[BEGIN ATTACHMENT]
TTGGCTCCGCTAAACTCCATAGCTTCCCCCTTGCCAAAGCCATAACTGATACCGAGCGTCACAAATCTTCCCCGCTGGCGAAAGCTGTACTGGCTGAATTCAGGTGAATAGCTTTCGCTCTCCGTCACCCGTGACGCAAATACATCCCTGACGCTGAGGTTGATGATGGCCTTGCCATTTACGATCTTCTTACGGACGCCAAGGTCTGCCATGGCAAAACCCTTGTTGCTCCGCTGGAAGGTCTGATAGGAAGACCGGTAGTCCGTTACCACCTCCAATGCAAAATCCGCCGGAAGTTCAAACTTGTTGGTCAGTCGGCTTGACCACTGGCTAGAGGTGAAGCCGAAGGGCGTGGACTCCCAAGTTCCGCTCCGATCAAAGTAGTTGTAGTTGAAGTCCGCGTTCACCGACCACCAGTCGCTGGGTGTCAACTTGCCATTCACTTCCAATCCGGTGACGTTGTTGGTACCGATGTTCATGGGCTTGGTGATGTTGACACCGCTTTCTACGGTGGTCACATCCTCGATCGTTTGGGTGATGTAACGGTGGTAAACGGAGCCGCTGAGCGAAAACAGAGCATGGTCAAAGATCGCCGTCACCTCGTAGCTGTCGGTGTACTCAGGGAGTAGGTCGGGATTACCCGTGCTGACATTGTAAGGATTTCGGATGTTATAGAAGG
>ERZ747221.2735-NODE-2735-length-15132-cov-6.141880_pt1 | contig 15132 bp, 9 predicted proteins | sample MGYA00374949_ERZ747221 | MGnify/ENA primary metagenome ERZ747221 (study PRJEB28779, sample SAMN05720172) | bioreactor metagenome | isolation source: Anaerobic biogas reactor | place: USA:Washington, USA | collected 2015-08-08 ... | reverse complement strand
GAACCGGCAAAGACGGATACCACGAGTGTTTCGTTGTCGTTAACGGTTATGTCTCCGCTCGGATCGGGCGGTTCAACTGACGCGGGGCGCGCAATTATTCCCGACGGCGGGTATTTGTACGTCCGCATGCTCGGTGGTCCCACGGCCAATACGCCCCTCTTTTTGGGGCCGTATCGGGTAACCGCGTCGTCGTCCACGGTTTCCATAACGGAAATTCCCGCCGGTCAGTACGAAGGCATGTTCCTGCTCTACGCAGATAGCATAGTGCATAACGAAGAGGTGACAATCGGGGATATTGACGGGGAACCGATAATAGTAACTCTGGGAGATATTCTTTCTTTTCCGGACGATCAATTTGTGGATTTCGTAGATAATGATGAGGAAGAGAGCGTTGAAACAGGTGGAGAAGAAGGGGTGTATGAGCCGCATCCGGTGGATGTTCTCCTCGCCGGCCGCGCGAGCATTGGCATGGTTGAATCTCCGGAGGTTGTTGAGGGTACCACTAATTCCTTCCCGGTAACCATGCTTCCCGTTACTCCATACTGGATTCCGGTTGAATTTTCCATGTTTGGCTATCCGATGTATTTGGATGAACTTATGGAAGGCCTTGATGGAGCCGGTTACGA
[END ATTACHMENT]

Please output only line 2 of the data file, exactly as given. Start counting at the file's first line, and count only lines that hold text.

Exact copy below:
>ERZ747221.2735-NODE-2735-length-15132-cov-6.141880_pt1 | contig 15132 bp, 9 predicted proteins | sample MGYA00374949_ERZ747221 | MGnify/ENA primary metagenome ERZ747221 (study PRJEB28779, sample SAMN05720172) | bioreactor metagenome | isolation source: Anaerobic biogas reactor | place: USA:Washington, USA | collected 2015-08-08 ... | reverse complement strand